THE DEBUNKER On May 8, 1886 in Atlanta, Georgia, two men tried to mix up a batch of a new pain reliever for their pharmacy. The result was so delicious they marketed it as a soft drink instead, and Coca-Cola was born. Coke turned 133 years old this month, but any brand that's been so beloved for so long is liable to accumulate its share of folklore. Take a brief, refreshing pause to correct your carbonated conjectures about Coke with Jeopardy!'s Ken Jennings.
The Debunker: Can Mormons Drink Coke?
Granted, this is a myth that comes up more often for me than it does for 99.9% of you, since I am (a) Mormon and (b) a big Coke drinker. But it seems pretty persistent:
In a way, I'm flattered and impressed when my soda choice is questioned, because at least it means the other person is aware that members of the Church of Jesus Christ of Latter-day Saints ("the Mormons!") don't drink caffeinated beverages like coffee or tea. This is a plot point in the "Spooky Mormon Hell Drink" number of Broadway's The Book of Mormon, which has helped educate America on this point. In that musical's vision of Mormon hell, giant forbidden Starbucks cups gyrate in the underworld alongside Hitler, Jeffrey Dahmer, and Johnnie Cochrane.
But, confusingly, the Mormon prohibition on coffee and tea is not a prohibition on caffeine. The canonized Mormon health code is called the "Word of Wisdom," and was given to the religious movement in 1833 by its founder, Joseph Smith. It prohibits "wine or strong drink" and "tobacco," which explains why your Mormon acquaintances are non-smoking teetotalers. But it also mentions "hot drinks," which is where the confusion begins. In the 1920s, the health tips in the Word of Wisdom became mandatory for temple-attending Latter-day Saints, and at the point the interpretation of "hot drinks" was standardized as "tea and coffee." Cocoa and herbal tea are hot, but fine. Iced tea and iced coffee are cold, but not fine. Given those guidelines, it's easy to assume that caffeine, the actual psychoactive drug, is the forbidden fruit here, and that Coke would therefore be soda non grata, but that's never made theologically official. The church stayed out of the cola wars, repeating that "habit-forming drugs" were of course bad news, but the doctrinal prohibition was only on coffee and tea.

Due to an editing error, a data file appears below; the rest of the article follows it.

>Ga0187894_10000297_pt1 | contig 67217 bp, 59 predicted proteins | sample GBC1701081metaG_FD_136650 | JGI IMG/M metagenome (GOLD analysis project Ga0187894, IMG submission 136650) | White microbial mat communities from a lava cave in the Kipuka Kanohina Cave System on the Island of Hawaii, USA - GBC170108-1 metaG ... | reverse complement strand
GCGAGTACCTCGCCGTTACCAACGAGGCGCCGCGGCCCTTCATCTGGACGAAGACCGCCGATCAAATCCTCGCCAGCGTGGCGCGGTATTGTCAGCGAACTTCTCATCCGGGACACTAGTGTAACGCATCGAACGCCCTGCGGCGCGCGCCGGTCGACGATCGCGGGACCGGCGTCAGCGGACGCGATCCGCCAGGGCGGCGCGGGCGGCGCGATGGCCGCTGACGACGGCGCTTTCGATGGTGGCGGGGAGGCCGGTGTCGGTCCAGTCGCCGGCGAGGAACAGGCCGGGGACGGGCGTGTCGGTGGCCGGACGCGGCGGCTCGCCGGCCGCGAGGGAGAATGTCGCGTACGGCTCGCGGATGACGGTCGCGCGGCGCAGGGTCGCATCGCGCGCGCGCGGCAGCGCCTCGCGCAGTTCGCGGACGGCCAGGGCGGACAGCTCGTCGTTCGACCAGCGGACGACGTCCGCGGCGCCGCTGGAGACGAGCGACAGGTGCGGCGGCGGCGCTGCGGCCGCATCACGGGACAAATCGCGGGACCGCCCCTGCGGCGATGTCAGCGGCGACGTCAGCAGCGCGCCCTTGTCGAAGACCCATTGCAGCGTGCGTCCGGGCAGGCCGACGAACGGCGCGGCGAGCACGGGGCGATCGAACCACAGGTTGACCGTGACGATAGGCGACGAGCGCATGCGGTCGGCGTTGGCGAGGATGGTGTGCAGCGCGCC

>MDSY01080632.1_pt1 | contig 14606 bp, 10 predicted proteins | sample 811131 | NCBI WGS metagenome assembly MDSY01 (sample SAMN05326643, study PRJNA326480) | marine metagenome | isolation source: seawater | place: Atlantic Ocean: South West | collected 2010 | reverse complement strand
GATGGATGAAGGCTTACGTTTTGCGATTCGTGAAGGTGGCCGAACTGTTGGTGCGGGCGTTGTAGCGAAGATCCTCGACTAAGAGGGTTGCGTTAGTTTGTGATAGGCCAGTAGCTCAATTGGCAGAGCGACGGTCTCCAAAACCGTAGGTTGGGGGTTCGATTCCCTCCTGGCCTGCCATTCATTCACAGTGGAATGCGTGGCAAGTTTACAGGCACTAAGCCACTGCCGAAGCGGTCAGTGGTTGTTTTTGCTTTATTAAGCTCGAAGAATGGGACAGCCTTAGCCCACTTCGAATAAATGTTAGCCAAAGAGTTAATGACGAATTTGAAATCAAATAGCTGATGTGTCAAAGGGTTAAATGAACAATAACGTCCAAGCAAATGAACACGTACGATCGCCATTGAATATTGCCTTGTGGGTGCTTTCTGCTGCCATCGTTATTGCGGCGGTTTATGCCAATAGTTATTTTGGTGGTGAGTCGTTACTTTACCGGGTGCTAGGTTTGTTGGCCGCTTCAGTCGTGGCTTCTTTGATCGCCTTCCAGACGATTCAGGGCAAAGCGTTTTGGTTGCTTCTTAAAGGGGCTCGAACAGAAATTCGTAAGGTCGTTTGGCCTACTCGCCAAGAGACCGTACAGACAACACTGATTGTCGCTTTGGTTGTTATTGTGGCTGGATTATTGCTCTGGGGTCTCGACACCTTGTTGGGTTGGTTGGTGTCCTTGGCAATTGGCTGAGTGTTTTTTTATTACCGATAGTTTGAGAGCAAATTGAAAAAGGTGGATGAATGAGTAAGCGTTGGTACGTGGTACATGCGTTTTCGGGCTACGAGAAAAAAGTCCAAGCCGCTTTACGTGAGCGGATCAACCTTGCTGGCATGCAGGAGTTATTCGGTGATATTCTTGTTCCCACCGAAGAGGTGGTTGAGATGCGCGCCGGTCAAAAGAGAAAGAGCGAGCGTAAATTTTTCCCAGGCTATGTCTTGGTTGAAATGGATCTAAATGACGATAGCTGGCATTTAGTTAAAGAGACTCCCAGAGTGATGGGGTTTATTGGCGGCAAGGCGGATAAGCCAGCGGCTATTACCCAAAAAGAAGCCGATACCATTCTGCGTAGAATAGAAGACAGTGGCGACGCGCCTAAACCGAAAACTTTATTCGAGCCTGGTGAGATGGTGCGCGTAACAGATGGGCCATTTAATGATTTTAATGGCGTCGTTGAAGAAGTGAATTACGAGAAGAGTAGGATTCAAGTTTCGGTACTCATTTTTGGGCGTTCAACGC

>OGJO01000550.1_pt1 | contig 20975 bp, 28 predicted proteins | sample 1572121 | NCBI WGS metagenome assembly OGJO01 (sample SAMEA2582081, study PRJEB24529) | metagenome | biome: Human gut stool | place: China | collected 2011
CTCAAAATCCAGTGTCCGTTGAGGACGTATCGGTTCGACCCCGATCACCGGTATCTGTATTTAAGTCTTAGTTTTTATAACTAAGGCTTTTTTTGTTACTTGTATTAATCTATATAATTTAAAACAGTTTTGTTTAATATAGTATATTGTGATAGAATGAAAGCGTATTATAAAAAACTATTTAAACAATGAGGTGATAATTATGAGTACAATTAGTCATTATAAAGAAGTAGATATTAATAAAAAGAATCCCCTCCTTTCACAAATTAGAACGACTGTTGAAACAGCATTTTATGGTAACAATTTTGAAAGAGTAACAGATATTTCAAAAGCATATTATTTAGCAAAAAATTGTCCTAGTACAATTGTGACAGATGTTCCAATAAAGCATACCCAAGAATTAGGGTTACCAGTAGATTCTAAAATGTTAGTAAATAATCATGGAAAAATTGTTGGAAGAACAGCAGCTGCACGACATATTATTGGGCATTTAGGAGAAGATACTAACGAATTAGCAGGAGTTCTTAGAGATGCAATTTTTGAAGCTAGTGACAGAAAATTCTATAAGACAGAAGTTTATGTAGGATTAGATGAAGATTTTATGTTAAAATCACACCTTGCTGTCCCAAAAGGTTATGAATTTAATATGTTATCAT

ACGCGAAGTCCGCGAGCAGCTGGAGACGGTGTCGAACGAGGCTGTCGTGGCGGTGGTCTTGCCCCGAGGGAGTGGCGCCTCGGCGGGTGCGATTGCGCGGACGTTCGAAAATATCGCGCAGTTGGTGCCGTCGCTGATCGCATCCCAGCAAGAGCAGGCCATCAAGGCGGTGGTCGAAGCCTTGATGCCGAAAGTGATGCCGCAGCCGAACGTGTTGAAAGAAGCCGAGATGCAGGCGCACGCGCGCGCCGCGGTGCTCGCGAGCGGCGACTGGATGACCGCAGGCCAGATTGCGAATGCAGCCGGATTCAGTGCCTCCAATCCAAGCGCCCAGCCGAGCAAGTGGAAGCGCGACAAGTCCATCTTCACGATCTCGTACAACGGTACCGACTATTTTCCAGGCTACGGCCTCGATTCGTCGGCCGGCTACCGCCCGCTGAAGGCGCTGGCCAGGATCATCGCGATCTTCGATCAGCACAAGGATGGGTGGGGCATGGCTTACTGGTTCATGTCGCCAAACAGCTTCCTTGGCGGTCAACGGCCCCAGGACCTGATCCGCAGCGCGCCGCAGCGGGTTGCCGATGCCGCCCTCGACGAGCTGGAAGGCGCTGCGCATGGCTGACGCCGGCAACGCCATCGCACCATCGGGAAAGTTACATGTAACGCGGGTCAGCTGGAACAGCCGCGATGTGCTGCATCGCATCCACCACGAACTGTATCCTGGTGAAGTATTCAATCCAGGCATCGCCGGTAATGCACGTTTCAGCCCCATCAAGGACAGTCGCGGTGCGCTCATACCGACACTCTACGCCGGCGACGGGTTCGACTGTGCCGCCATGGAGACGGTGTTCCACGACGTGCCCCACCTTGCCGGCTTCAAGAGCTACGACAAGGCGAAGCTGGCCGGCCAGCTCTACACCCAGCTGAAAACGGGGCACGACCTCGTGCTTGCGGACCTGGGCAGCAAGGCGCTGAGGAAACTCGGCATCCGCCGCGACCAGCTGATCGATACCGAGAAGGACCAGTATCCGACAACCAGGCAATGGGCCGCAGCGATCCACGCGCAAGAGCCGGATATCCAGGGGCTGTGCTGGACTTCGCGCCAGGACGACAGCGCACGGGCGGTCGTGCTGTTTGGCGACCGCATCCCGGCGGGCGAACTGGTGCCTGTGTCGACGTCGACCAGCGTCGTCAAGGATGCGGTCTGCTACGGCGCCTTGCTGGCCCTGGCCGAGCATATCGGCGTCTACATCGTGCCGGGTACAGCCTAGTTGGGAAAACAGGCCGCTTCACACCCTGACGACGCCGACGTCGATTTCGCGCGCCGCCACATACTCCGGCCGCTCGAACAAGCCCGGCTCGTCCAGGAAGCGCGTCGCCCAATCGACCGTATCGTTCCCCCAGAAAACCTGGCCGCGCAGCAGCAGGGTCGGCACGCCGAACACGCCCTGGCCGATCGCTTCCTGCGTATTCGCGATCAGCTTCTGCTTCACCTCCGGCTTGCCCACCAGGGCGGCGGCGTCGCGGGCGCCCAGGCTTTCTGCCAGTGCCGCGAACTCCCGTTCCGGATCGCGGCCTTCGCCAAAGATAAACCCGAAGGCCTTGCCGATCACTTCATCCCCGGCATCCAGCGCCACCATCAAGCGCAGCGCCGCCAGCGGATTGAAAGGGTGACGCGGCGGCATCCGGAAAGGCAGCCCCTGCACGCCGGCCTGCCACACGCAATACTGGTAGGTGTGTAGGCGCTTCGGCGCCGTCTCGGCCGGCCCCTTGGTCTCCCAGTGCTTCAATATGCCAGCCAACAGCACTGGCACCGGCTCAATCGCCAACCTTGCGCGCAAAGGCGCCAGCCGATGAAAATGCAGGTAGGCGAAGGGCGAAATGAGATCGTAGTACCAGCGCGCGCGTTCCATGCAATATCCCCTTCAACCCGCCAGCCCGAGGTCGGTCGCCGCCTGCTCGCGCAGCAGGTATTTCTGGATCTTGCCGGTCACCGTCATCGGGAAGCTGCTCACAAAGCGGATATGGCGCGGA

Culturally, many Mormons have avoided caffeinated soda just to be on the safe side of God's wrath. But that practice appears to be waning. In 2017, for the first time, caffeinated Coke appeared in vending machines on the campus of Brigham Young University and church offices in Salt Lake City. Apparently, my cola habit wasn't apostate; it was just slightly ahead of the curve.
Quick Quiz:Donny and Marie Osmond never did ads for caffeinated sodas, but in the 1970s and 1980s they were the TV pitch-Mormons for what sugary non-caffeinated drink?
Ken Jennings is the author of twelve books, most recently Planet Funny and co-hosts the most important podcast in human history, Omnibus. He's also the proud owner of an underwhelming Bag o' Crap. Follow him at ken-jennings.com or on Twitter as @KenJennings.